“I’m really excited to get back at it,” beams SEAN MCGOWAN ahead of his extensive UK tour next month.
After a brief period of time off over Christmas – a time which is now filled with “lots of catching up with old faces and generally overindulging” – he is happy to be back travelling around the country, revealing “I only really have routine in my life when I’m on the road.” This time around, especially, “we’re covering a lot of ground and doing some of our biggest headline shows so it’s going to be nuts!”
When prompted which of the shows will be most “nuts,” McGowan is quick to point out “Bristol and Manchester always stick out to me. Nottingham, too!” but swiftly adds “every show has its own merits. The reality is you’re running round the place playing music you wrote in your bedroom – playing absolutely anywhere else other than there is a total win.”
There are no towns or cities that McGowan is fearing, but instead his worry turns to the in between drives, jokingly telling us “from the perspective of me as ‘tour manager’ I’m a little concerned about how I’ll get diesel for the van and feed my band!” Fear not, though, because “we always manage to work that out somehow!” The roads that will consume diesel (or not as is feared) connect a month’s worth of headline shows, but these have been preluded by 2018 support slots alongside legends Frank Turner and The Levellers – stints that have been beneficial to the way McGowan approaches life.
“The Levellers were fantastic. I travelled on their tour bus with them and just soaked up their knowledge. They definitely taught me to be more in control of my career.” The ‘control’ factor was also present when in the company of Frank Turner, whose advise that “you need to be prolific and obsessed, but also to make time for a normal life” resonates what The Levellers offered.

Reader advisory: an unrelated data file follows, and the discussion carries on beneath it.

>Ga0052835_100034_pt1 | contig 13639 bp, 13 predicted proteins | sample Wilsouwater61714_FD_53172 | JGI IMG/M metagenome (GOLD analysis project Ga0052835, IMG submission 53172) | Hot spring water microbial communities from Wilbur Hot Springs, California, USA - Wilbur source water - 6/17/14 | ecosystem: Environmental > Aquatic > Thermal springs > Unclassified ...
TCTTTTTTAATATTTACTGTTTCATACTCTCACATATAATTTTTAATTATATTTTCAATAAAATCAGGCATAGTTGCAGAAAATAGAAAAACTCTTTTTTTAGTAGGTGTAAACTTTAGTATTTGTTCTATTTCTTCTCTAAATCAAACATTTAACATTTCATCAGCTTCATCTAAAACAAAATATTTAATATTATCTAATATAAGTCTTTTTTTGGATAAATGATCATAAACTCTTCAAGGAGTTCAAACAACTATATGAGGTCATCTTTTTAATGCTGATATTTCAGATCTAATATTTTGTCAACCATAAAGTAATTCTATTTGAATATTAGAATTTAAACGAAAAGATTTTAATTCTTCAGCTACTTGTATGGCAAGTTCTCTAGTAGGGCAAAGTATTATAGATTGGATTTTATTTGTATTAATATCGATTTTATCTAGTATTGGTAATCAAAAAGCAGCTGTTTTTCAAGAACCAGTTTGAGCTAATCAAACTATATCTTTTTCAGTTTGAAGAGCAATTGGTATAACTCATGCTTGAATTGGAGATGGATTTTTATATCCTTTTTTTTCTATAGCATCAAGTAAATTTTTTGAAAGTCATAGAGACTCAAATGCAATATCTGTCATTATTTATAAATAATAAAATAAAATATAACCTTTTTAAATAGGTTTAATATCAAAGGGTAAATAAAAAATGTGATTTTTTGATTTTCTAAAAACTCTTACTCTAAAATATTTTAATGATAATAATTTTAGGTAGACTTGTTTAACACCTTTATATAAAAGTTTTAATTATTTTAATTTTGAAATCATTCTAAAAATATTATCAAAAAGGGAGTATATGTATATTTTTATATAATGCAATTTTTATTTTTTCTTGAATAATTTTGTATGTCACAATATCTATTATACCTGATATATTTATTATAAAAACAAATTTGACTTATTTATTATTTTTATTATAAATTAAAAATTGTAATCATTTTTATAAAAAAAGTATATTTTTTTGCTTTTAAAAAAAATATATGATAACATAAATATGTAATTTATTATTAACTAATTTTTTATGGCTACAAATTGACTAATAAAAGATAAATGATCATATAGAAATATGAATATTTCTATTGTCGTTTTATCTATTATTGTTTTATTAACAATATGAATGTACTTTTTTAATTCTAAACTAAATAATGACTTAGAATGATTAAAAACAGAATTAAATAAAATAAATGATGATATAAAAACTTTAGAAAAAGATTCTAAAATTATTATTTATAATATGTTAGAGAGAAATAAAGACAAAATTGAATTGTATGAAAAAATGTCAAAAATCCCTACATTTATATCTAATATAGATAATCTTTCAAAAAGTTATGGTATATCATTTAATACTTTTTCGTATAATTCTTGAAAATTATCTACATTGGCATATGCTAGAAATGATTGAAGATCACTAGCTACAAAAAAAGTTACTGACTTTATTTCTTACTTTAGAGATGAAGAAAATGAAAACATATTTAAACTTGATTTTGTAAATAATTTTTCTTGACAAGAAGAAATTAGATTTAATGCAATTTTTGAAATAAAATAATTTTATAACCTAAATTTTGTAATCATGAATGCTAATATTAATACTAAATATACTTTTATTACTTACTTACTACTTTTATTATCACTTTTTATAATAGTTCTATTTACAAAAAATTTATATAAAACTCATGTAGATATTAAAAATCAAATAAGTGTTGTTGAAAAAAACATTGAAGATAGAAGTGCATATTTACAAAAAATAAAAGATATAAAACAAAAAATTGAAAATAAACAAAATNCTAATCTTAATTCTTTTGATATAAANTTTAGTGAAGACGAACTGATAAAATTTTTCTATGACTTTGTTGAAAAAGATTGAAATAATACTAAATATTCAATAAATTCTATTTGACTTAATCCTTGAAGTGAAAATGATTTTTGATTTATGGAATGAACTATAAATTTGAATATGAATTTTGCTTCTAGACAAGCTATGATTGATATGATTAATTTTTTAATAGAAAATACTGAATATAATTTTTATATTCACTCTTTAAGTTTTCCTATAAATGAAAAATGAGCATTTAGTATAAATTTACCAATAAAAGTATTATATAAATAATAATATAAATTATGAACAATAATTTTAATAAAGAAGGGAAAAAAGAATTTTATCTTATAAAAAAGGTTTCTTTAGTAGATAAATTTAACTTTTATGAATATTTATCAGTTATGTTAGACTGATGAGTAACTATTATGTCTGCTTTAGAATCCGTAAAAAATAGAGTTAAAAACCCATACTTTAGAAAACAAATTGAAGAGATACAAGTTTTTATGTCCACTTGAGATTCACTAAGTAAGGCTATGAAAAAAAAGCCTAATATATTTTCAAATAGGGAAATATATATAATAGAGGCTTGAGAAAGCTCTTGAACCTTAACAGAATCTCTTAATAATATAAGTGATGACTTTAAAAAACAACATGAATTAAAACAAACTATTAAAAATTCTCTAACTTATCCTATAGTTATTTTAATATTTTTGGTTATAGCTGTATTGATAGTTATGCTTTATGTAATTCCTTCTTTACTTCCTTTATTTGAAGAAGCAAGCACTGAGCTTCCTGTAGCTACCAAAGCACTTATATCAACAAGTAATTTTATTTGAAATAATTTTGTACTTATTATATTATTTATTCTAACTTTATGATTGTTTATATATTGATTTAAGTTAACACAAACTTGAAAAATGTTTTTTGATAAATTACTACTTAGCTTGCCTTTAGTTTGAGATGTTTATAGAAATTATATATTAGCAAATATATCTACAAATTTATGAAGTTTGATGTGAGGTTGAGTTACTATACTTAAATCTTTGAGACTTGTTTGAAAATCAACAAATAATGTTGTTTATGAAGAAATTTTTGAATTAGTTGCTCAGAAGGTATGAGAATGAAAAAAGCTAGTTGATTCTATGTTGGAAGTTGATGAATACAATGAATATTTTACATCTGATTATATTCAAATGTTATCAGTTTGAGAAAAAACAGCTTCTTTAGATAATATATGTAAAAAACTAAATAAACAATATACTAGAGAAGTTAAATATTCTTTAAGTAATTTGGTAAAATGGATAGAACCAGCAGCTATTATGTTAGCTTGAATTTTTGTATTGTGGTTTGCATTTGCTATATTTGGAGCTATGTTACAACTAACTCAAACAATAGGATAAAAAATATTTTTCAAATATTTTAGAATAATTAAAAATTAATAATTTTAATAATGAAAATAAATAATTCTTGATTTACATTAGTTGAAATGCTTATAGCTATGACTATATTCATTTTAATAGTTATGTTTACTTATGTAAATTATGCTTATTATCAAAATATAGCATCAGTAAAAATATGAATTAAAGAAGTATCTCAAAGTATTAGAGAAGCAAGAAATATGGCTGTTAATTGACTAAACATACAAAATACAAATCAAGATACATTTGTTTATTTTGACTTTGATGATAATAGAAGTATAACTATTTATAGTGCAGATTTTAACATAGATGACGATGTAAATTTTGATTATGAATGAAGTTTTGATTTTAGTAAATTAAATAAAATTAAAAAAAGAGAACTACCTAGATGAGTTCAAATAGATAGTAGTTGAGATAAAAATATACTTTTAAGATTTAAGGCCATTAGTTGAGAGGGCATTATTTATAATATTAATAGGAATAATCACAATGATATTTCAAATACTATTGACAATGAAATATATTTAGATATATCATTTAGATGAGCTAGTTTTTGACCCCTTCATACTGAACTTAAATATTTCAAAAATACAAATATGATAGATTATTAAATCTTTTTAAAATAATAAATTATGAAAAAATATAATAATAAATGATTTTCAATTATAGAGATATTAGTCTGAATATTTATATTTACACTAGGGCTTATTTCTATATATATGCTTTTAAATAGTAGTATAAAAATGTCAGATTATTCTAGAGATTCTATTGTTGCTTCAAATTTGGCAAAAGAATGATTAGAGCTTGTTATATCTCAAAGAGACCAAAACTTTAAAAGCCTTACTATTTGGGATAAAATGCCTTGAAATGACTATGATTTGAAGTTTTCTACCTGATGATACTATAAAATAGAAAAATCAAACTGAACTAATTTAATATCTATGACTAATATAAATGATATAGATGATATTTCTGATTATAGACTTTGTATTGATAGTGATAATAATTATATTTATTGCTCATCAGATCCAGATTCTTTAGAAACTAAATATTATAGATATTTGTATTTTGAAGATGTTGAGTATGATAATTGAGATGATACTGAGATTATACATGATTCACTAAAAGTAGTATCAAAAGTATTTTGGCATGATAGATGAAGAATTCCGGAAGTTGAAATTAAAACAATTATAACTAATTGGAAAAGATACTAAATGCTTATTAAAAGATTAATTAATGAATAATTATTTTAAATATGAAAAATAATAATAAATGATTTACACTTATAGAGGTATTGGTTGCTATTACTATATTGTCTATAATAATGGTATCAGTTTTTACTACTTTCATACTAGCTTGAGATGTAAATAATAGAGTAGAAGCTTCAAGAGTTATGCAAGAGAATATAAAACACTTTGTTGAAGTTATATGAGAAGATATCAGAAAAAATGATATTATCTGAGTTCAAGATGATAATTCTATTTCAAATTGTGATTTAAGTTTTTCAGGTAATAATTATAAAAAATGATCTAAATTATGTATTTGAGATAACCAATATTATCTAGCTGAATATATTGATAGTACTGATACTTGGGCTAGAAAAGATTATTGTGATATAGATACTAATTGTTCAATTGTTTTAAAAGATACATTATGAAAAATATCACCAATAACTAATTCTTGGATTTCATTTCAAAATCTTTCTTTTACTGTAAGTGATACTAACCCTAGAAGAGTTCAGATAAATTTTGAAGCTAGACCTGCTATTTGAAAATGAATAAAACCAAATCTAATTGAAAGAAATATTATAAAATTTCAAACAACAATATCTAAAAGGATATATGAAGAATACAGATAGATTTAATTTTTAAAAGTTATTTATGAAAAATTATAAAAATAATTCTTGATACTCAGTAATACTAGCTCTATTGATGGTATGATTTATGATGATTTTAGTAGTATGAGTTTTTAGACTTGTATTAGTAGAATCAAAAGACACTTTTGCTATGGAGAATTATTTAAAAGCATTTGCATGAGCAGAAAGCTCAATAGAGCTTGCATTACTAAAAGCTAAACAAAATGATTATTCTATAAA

Away from touring with iconic artists, Son of the Smith was released in May last year. Content with the reaction so far, he explains that “you spend so long writing, tweaking, rewriting, tweaking, recording, rerecording then recording again before mastering etc. that by the time of release you’re exhausted.” Reminiscing about the whole process, he proudly points out that “when you don’t have much budget for a record it can be really limiting. I feel like my band, my studio team and I, pulled it out the bag and went above and beyond on the project,” before suggesting with a hopeful tone “I think people have related to the honesty of the record!”
Putting excitement back into the art of buying a record, McGowan offered a limited edition Oyster Card holder to the first few people that ordered a physical copy of Son of the Smith – a move he now laughs about. “well I can’t lie – that was my label’s idea. My song ‘Mind the Gap’ is about a tube journey through London. They deserve all the credit for that one. I had very little to do with it.” Although the Oyster Card holder will go down in history as one of the more strange incentives to buy a record, he hopes to one day have Sean McGowan branded “football boots. I love Football and I love Football Boots, but don’t get to wear them these days sadly. I used to design them all the time as a kid.“
Sean‘s closing message of what to expect next is simple: “more releases, more tours and more of trying my hardest.”